A federal judge on Thursday appointed Raymond Dearie, one of Donald Trump’s picks for special master, to review the trove of documents seized from the former president’s Mar-a-Lago residence in Florida last month.

Dearie, 78, was appointed by former President Ronald Reagan to serve as a federal judge and has held the post of chief judge of the U.S. District Court for the Eastern District of New York.

U.S. District Judge Aileen M. Cannon, who was nominated by Trump to the federal bench, also rejected a request from the Justice Department to lift an injunction preventing investigators from resuming their investigation of Trump’s handling of the documents until the review is concluded.

Cannon’s decision to reject lifting the injunction about 100 documents marked as classified, which the Justice Department had asked to be exempt from the special master review, but she said she would direct Dearie to prioritize the classified documents.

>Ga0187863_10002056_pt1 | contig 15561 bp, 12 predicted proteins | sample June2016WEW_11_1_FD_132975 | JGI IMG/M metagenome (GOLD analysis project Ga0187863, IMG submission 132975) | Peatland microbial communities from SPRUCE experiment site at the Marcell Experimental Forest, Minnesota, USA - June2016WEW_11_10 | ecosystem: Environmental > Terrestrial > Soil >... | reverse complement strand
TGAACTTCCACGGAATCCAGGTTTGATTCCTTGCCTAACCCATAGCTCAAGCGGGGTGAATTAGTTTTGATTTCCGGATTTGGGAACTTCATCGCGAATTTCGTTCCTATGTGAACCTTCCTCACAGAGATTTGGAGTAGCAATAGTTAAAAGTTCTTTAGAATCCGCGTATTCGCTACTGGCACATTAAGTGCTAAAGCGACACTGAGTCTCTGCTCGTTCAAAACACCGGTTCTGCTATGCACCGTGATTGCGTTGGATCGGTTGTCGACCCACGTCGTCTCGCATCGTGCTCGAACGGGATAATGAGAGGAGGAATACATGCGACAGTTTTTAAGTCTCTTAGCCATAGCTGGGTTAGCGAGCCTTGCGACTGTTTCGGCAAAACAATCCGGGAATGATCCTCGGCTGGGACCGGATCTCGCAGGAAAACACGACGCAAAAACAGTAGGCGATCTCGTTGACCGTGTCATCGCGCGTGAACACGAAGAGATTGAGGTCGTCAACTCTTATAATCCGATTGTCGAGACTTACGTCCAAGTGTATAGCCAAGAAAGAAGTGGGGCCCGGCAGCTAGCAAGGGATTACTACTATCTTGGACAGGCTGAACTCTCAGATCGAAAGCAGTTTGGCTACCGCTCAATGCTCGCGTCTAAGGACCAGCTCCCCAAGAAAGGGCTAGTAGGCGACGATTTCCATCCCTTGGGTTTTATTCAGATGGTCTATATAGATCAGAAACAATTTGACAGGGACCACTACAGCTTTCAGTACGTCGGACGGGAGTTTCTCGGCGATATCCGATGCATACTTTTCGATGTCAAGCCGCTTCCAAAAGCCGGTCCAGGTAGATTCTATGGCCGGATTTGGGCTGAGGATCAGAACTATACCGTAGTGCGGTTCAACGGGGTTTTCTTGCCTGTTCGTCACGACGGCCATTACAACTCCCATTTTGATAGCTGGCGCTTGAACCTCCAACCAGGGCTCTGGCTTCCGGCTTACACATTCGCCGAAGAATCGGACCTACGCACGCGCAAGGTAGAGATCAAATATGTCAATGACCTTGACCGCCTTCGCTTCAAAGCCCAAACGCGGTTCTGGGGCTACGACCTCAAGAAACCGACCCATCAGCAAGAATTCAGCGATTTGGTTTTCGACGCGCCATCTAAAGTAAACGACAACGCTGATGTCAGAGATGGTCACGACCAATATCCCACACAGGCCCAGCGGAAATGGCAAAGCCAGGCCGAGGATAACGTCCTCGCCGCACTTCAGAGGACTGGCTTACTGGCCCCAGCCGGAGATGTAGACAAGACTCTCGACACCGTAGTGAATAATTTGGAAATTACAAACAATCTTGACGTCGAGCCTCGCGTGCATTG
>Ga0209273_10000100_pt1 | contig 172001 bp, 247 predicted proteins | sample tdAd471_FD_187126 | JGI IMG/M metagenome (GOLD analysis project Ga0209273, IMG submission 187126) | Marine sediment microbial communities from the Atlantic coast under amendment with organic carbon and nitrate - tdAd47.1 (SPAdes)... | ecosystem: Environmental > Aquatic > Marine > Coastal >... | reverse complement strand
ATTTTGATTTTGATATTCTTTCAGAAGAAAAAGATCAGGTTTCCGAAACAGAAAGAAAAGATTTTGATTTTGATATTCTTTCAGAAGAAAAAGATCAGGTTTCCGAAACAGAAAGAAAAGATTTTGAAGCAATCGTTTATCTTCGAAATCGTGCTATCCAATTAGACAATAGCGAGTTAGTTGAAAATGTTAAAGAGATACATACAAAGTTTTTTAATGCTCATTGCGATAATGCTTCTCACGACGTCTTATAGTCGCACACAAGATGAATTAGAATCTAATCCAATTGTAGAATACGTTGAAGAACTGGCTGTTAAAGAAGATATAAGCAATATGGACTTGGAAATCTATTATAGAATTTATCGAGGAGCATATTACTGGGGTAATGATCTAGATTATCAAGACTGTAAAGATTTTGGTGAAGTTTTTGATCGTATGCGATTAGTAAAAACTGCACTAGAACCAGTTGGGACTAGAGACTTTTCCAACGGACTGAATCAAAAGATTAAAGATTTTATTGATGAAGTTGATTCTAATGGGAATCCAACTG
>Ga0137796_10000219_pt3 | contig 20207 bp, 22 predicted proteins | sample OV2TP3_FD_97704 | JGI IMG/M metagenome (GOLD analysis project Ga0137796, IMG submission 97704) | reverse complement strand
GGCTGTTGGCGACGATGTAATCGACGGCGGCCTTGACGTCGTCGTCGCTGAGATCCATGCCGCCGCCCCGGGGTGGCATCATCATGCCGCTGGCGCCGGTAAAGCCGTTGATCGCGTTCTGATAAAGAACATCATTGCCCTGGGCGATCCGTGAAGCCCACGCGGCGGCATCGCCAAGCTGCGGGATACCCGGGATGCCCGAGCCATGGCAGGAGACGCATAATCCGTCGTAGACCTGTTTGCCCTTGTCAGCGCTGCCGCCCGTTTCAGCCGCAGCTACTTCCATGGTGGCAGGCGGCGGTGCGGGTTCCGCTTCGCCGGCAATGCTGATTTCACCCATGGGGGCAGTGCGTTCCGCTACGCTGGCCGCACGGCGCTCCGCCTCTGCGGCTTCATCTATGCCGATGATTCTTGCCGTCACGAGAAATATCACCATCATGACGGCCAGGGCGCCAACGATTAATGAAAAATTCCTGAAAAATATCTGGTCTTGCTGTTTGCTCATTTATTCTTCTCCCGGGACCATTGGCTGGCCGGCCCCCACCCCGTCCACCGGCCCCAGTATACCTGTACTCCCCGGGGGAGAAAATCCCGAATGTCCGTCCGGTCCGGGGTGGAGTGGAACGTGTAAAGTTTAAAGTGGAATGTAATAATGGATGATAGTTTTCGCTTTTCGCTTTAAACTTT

The Justice Department had argued that Trump could not have an interest in possessing the 100 records because they were classified and that Trump has no claim of privilege to any of the documents, which are the property of the federal government.

“The court does not find it appropriate to accept the government’s conclusions on these important and disputed issues without further review by a neutral third party in an expedited and orderly fashion,” Cannon wrote.

Cannon said that some of the documents seized “undisputedly constitute personal property and privileged materials,” which had bearing on her decision.

The judge allowed the government to continue using the documents for a national-security risk assessment and classification review of the files, but said the government was unlikely to “suffer an irreparable injury” if its criminal investigation does not happen concurrently with such assessments.

“Lastly, the court agrees with the government that ‘the public is best served by evenhanded adherence to established principles of civil and criminal procedure,’ regardless of the personal identity of the parties involved,” Cannon wrote.

“It is also true, of course, that evenhanded procedure does not demand unquestioning trust in the determinations of the Department of Justice.”

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